Complaints about illegal robocalls are rising

WASHINGTON -- So much for silence from telemarketers at the dinner hour, or any other hour.

Complaintsto the government are up sharply about unwanted phone solicitations,raising questions about how well the federal "do-not-call" registry isworking.

The biggest category of complaint:those annoying prerecorded pitches called robocalls that hawk everythingfrom lower credit card interest rates to new windows for your home.

RobertMadison, 43, of Shawnee, Kan., says he gets automated calls almostdaily from "Ann, with credit services," offering to lower his interestrates.

"I am completely fed up," Madison saidin an interview. "I've repeatedly asked them to take me off their calllist." When he challenges their right to call, the solicitors becomecombative, he said. "There's just nothing that they won't do."

Madison,who works for a software company, says his phone number has been on thedo-not-call list for years. Since he hasn't made any progress getting"Ann" to stop calling, Madison has started to file complaints about herto the Federal Trade Commission, which oversees the list.

Amidfanfare from consumer advocates, the federal do-not-call list was putin place nearly a decade ago as a tool to limit telemarketing salescalls to people who didn't want to be bothered. The registry has morethan 209 million phone numbers on it. That's a significant chunk of thecountry, considering that there are about 84 million residentialcustomers with traditional landline phones and plenty more people withcellphone numbers, which can also be placed on the list.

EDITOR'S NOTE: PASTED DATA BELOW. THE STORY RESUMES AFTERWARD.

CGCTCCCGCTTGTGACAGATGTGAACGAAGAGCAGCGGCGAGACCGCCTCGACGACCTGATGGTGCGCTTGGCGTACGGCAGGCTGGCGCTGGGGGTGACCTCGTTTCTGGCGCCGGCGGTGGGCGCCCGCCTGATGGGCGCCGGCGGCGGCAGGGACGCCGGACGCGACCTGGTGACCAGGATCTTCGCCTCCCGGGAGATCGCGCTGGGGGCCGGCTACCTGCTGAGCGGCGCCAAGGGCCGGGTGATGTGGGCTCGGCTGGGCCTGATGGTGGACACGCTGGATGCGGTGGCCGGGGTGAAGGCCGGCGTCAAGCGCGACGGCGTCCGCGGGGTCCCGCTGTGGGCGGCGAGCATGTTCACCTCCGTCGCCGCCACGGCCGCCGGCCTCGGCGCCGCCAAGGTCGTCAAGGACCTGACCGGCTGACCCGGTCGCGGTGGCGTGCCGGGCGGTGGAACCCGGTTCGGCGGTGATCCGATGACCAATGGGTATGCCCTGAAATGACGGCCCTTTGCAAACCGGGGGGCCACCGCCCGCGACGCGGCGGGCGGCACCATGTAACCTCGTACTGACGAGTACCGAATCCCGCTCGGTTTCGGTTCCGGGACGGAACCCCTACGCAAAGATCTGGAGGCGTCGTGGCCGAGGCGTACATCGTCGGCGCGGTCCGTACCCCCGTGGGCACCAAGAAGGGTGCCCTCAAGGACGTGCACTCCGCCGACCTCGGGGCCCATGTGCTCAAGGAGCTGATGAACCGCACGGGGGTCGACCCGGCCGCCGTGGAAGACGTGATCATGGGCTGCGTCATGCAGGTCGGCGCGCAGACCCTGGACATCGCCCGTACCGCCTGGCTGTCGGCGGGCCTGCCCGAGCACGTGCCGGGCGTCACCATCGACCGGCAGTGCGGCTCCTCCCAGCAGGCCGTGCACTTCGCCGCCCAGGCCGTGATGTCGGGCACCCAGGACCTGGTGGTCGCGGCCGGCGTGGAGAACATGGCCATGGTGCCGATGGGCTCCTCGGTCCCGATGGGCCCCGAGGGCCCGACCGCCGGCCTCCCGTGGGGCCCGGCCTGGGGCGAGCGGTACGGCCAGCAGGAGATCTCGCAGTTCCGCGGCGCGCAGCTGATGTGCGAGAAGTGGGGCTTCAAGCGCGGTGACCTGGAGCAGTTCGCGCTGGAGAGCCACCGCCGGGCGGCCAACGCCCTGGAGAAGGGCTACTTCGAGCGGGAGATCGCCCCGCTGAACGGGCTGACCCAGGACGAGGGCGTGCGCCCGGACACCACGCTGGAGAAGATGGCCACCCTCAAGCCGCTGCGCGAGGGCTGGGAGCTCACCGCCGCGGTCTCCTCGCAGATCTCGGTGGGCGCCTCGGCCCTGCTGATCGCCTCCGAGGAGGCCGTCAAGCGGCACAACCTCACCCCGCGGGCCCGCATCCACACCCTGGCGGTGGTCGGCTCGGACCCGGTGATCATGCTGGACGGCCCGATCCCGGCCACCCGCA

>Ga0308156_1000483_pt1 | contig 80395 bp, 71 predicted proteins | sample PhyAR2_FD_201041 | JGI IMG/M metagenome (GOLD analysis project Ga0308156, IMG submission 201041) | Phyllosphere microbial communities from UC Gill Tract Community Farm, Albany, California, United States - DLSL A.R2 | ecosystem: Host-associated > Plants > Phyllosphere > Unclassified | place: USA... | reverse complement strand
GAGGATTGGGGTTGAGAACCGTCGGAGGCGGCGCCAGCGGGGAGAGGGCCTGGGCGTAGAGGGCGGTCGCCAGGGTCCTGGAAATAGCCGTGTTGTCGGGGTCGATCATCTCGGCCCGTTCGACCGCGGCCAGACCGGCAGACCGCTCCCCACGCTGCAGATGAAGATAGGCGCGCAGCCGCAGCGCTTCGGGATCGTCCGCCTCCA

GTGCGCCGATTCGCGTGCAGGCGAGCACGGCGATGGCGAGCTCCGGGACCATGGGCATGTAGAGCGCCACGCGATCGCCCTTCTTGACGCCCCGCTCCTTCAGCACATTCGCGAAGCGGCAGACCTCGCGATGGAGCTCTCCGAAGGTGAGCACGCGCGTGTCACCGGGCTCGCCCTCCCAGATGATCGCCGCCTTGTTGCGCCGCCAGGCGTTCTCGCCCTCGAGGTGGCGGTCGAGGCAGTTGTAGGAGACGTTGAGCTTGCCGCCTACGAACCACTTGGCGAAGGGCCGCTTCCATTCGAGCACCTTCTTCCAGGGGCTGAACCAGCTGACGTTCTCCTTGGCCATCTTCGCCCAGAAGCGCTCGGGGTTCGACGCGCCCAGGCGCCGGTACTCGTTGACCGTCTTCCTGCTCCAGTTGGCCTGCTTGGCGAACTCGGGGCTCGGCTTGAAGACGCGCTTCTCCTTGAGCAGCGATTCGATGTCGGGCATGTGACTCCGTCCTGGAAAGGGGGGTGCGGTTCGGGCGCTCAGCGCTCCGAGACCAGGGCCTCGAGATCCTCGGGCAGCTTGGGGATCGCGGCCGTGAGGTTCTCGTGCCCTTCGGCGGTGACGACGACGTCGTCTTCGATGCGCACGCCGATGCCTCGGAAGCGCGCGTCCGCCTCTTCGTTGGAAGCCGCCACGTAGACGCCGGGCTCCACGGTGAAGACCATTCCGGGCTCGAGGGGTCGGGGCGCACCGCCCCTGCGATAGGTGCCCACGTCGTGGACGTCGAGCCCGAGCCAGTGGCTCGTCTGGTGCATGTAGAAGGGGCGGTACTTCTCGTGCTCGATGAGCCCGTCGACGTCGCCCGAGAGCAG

Telemarketersare supposed to check the list every 31 days for numbers they can'tcall. But some are calling anyway, and complaints about phone pitchesare climbing even as the number of telemarketers checking the registryhas dropped dramatically.

Government figuresshow monthly robocall complaints have climbed from about 65,000 inOctober 2010 to more than 212,000 this April. More general complaintsfrom people asking a telemarketer to stop calling them also rose duringthat period, from about 71,000 to 182,000.

Atthe same time, fewer telemarketers are checking the FTC list to seewhich numbers are off limits. In 2007, more than 65,000 telemarketerschecked the list. Last year, only about 34,000 did so.

Despite those numbers, the FTC says the registry is doing an effective job fighting unwanted sales calls.

"It'sabsolutely working," Lois Greisman, associate director of the agency'smarketing practices division, said in an interview with The AssociatedPress. But, she said, "the proliferation of robocalls creates achallenge for us."

Greisman said prerecordedmessages weren't used as a major marketing tool in 2003, when theregistry began. "In part because of technology and in part because ofgreater competitiveness in the marketplace, they have become themarketing vehicle of choice for fraudsters," she said.

For people trying to scam people out of their money, it's an attractive option. Robocalls are hard to trace and cheap to make.